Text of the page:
Snow, sleet and freezing rain were this year’s version of April showers as another week of soggy, chilly weather kept Wisconsin farmers off their fields.
According to the latest "Wisconsin Crop Progress Report", average temperatures for the week ending April 14 were 3-7 degrees below normal.
A series of storms dumped heavy rain on southern Wisconsin and snow, sleet and freezing rain across the north.
"Winter does not want to go away," the reporter from Trempealeau County said in the document created with input from a statewide network of farm reporters and county ag agents.
The reporter from Brown County was having vision problems as he filed his report. "I can’t see anything at the moment," he said. "It’s snowing."
The document also mentioned snow in the forecast. "Frustrating," the reporter from Juneau County remarked.
Vernon County had a week of multiple weather conditions - rain sleet, snow and hail and an average of 2-3 inches of rain throughout the county.
In Rusk County, the land remained white with snow and ice still capped the lakes. In snowy Washburn County, the frost was 36 inches deep. "Nothing is happening," the reporter observed.
By week’s end, Ashland County had taken on another foot of snow. "We are way behind normal. It doesn’t appear that there will be any fieldwork for a while," that reporter shared.
Snowy, soggy field conditions kept spring tillage on hold throughout the state and brought any manure spreading to a muddy stop. The only things running were maple sap and waterways.
"It’s wet. Not a wheel turning for anything," the reporter from Rock County said.
The syruping season continued with reports of sap production being much better than last year. In Rusk County, the sap run had picked up to reasonable amounts and good quality, while producers in Ashland County reported a good run.
However, cold daytime temperatures slowed the run in Taylor County. "There is still a lot of snow on the ground and mud anywhere there is not snow," the reporter said, adding concerns are growing about manure pits overflowing because nothing can be hauled out.
Rivers and streams were at or near flood stage in some areas and water stood in fields where soils were highly saturated or frozen. There were, the report noted, 0.0 days suitable for fieldwork during the week.
Ozaukee County reported water ponds all over and the river over its banks. There are still snow banks on the north side of buildings and frost in the ground at 14 inches down.
Statewide, topsoil moisture was 32 percent surplus compared to 15 percent surplus to last week and 4 percent last year. Subsoil moisture was marked at 58 percent adequate statewide.
Most of the frost is out of the ground in Columbia County, where the week was cloudy and rainy with a little snow.
"We’ve had lots of rain and much of it has infiltrated into the soil, helping to recharge soil moisture and groundwater," the reporter said, adding field conditions were saturated and muddy with water standing in depressions.
Temperatures remained below average for the state and growing degree days (gdd) were marked well below normal at all reporting stations.
While La Crosse normally has 47 gdd from March 1-April 13 and Green Bay has 25, La Crosse had accumulated a mere 12 gdd this year and Green Bay remained at zero.
For the week, average high temperatures ranged from 39-44 degrees with Madison topping 57, while average lows fell between 29-35 degrees with Eau Claire sinking to 20 degrees.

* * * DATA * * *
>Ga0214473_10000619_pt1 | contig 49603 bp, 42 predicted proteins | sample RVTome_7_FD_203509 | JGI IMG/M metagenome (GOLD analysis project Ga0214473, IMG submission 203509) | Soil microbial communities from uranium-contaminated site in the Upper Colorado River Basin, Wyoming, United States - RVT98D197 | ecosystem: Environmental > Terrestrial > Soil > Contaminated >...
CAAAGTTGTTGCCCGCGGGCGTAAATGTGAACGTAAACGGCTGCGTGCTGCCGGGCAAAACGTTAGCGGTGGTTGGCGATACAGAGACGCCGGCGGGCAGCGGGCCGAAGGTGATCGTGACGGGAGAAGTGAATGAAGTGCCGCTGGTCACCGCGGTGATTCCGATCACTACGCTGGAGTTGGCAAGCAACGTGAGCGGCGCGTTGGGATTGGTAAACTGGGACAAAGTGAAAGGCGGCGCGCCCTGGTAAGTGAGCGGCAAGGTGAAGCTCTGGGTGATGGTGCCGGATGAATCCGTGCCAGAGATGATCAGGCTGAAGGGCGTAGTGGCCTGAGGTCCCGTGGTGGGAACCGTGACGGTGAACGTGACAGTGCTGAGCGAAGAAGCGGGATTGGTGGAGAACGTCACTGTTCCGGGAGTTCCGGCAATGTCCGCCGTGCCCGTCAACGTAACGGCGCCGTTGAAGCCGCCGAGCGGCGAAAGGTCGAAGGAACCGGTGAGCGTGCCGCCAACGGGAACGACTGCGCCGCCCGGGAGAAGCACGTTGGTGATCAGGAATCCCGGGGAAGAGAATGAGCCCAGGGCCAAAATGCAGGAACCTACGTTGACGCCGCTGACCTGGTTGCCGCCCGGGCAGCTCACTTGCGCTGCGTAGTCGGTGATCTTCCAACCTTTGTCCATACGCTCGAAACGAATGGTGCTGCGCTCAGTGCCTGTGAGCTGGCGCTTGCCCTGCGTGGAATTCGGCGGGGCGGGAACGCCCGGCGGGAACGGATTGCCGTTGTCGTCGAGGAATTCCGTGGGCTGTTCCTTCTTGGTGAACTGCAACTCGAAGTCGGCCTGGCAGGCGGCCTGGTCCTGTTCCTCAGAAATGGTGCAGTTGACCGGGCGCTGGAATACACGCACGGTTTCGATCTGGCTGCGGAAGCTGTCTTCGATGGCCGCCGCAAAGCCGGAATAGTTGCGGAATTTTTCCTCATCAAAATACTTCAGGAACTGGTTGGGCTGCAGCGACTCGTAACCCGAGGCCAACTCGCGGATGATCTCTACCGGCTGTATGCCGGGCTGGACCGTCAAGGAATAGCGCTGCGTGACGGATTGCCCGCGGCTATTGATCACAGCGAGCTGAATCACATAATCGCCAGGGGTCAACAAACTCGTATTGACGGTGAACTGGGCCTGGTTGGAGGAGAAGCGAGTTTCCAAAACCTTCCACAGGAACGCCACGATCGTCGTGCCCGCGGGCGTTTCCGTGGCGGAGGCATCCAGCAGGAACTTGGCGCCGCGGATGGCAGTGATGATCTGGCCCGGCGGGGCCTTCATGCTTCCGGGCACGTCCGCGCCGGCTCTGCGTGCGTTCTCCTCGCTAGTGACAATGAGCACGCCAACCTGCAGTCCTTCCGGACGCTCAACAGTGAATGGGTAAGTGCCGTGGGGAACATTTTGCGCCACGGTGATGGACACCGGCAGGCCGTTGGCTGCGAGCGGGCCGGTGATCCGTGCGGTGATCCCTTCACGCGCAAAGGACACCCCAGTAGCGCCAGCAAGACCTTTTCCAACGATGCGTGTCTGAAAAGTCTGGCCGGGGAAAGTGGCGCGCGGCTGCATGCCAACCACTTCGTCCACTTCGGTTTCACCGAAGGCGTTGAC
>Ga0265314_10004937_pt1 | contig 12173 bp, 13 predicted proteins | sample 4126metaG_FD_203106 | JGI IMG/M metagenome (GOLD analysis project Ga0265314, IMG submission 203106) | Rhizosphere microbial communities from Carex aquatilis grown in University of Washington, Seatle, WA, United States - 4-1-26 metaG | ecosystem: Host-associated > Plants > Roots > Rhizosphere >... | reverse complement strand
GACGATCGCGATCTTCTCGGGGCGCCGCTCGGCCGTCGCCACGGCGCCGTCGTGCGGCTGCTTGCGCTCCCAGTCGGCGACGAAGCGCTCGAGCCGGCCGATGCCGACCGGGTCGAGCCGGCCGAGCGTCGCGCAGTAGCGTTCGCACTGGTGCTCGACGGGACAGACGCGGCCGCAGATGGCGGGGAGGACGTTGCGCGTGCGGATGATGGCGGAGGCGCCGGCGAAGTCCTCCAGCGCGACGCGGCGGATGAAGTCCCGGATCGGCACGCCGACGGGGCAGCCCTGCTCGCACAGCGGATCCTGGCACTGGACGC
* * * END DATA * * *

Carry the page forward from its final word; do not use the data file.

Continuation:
Precipitation totals ranged from 0.84 inches in Eau Claire to 3.91 inches in Milwaukee. Snow, sleet and rain across Portage County left two inches of rainfall equivalent. "We still have snowfall of one-two inches covering the fields," the reporter shared.
Northern Marinette County and Florence County also reported solid snow cover. "There is temporary solid snow cover throughout the entire area, for that matter," the local reporter added.
The week left Oconto County again 100 percent covered with snow, although the rains melted most of the snow off in Buffalo County and brought any manure dispersion to a halt.
Although alfalfa was greening up in a few areas, stands remained dormant throughout much of the state and reporters said it was still too early to judge freeze damage.
In La Crosse County, the ground remained covered with a layer of ice. "It continues to rain and the rain turns to ice," the reporter relayed. "We are unable to judge the condition of winter wheat and alfalfa."
Winter wheat was greening up in a few places, the report noted, although low temperatures and snowfall kept growth to a minimum.
In Juneau County, where rain had reduced the snowpack to a few piles and pulled much of the frost out of the ground, some rye was visible and a little wheat was starting to green up.
Walworth County reported ponding in most fields and the hope that wet conditions were building back the subsoil moisture lost last year. "Winter wheat has greened up with the abundance of moisture and some fields that look like a loss actually look good," the reporter observed.
The amount of Wisconsin oats planted by two weeks into April remained at zero, the lowest level in the past 10 years and far below the average of just under 20 percent.
In 2012 and 2010, farmers had planted 45-47 percent, respectively, of the state crop by April 14, although a mere 1 percent had been planted in 2007 and 2008 and 7 percent in 2011.
The condition of Wisconsin pastures was ranked 60 percent poor or very poor, with 31 percent in fair condition and 8 percent in good condition.
The weekly "Wisconsin Crop Progress Report" is a cooperative effort of the U.S. Department of Agriculture, the Wisconsin Department of Agriculture, Trade and Consumer Protection, and the National Weather Service.
It is compiled at the Wisconsin field office in Madison by state statistician Greg Bussler.